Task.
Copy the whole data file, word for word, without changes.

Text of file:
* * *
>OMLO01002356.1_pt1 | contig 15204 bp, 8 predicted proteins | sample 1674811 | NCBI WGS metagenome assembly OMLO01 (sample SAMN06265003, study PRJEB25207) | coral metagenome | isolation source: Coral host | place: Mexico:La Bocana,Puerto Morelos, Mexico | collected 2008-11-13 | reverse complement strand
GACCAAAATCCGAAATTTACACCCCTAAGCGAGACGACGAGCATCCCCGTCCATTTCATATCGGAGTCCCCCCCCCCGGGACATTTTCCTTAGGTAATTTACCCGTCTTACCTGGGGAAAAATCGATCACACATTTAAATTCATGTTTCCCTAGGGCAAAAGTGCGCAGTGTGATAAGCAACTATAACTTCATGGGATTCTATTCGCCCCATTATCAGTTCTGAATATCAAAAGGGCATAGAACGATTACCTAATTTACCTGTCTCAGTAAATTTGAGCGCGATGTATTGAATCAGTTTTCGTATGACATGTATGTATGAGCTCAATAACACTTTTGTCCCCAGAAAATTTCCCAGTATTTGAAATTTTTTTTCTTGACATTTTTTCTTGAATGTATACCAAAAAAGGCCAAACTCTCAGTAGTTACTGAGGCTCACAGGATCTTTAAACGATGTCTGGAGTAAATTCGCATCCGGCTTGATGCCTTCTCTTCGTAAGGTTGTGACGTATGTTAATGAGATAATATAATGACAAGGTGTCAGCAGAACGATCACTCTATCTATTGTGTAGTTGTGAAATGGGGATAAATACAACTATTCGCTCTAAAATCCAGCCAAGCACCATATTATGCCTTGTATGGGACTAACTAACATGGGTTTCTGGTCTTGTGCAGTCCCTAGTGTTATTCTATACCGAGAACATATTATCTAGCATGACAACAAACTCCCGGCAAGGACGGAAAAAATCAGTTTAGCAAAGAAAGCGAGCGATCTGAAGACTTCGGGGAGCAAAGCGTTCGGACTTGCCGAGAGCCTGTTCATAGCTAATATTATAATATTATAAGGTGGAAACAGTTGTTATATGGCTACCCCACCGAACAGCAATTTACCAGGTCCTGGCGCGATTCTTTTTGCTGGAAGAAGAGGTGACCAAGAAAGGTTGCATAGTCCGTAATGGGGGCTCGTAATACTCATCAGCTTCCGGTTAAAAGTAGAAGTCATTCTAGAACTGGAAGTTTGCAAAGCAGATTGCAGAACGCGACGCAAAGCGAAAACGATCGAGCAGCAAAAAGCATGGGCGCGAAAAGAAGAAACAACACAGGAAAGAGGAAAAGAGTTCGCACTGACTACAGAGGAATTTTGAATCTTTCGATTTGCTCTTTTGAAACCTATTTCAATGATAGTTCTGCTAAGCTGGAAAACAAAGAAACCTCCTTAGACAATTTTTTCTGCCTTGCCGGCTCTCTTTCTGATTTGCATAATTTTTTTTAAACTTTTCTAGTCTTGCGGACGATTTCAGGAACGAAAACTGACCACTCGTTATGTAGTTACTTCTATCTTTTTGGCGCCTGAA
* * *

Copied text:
>OMLO01002356.1_pt1 | contig 15204 bp, 8 predicted proteins | sample 1674811 | NCBI WGS metagenome assembly OMLO01 (sample SAMN06265003, study PRJEB25207) | coral metagenome | isolation source: Coral host | place: Mexico:La Bocana,Puerto Morelos, Mexico | collected 2008-11-13 | reverse complement strand
GACCAAAATCCGAAATTTACACCCCTAAGCGAGACGACGAGCATCCCCGTCCATTTCATATCGGAGTCCCCCCCCCCGGGACATTTTCCTTAGGTAATTTACCCGTCTTACCTGGGGAAAAATCGATCACACATTTAAATTCATGTTTCCCTAGGGCAAAAGTGCGCAGTGTGATAAGCAACTATAACTTCATGGGATTCTATTCGCCCCATTATCAGTTCTGAATATCAAAAGGGCATAGAACGATTACCTAATTTACCTGTCTCAGTAAATTTGAGCGCGATGTATTGAATCAGTTTTCGTATGACATGTATGTATGAGCTCAATAACACTTTTGTCCCCAGAAAATTTCCCAGTATTTGAAATTTTTTTTCTTGACATTTTTTCTTGAATGTATACCAAAAAAGGCCAAACTCTCAGTAGTTACTGAGGCTCACAGGATCTTTAAACGATGTCTGGAGTAAATTCGCATCCGGCTTGATGCCTTCTCTTCGTAAGGTTGTGACGTATGTTAATGAGATAATATAATGACAAGGTGTCAGCAGAACGATCACTCTATCTATTGTGTAGTTGTGAAATGGGGATAAATACAACTATTCGCTCTAAAATCCAGCCAAGCACCATATTATGCCTTGTATGGGACTAACTAACATGGGTTTCTGGTCTTGTGCAGTCCCTAGTGTTATTCTATACCGAGAACATATTATCTAGCATGACAACAAACTCCCGGCAAGGACGGAAAAAATCAGTTTAGCAAAGAAAGCGAGCGATCTGAAGACTTCGGGGAGCAAAGCGTTCGGACTTGCCGAGAGCCTGTTCATAGCTAATATTATAATATTATAAGGTGGAAACAGTTGTTATATGGCTACCCCACCGAACAGCAATTTACCAGGTCCTGGCGCGATTCTTTTTGCTGGAAGAAGAGGTGACCAAGAAAGGTTGCATAGTCCGTAATGGGGGCTCGTAATACTCATCAGCTTCCGGTTAAAAGTAGAAGTCATTCTAGAACTGGAAGTTTGCAAAGCAGATTGCAGAACGCGACGCAAAGCGAAAACGATCGAGCAGCAAAAAGCATGGGCGCGAAAAGAAGAAACAACACAGGAAAGAGGAAAAGAGTTCGCACTGACTACAGAGGAATTTTGAATCTTTCGATTTGCTCTTTTGAAACCTATTTCAATGATAGTTCTGCTAAGCTGGAAAACAAAGAAACCTCCTTAGACAATTTTTTCTGCCTTGCCGGCTCTCTTTCTGATTTGCATAATTTTTTTTAAACTTTTCTAGTCTTGCGGACGATTTCAGGAACGAAAACTGACCACTCGTTATGTAGTTACTTCTATCTTTTTGGCGCCTGAA